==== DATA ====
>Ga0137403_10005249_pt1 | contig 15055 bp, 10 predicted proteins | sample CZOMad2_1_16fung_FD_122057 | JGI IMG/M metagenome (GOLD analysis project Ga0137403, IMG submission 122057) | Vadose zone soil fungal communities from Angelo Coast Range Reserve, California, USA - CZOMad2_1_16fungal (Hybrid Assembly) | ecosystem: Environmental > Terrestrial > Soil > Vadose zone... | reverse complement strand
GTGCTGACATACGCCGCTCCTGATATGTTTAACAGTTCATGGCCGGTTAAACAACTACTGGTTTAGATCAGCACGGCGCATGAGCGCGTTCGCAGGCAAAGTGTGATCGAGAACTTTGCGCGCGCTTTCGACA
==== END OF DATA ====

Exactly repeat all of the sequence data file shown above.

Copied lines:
>Ga0137403_10005249_pt1 | contig 15055 bp, 10 predicted proteins | sample CZOMad2_1_16fung_FD_122057 | JGI IMG/M metagenome (GOLD analysis project Ga0137403, IMG submission 122057) | Vadose zone soil fungal communities from Angelo Coast Range Reserve, California, USA - CZOMad2_1_16fungal (Hybrid Assembly) | ecosystem: Environmental > Terrestrial > Soil > Vadose zone... | reverse complement strand
GTGCTGACATACGCCGCTCCTGATATGTTTAACAGTTCATGGCCGGTTAAACAACTACTGGTTTAGATCAGCACGGCGCATGAGCGCGTTCGCAGGCAAAGTGTGATCGAGAACTTTGCGCGCGCTTTCGACA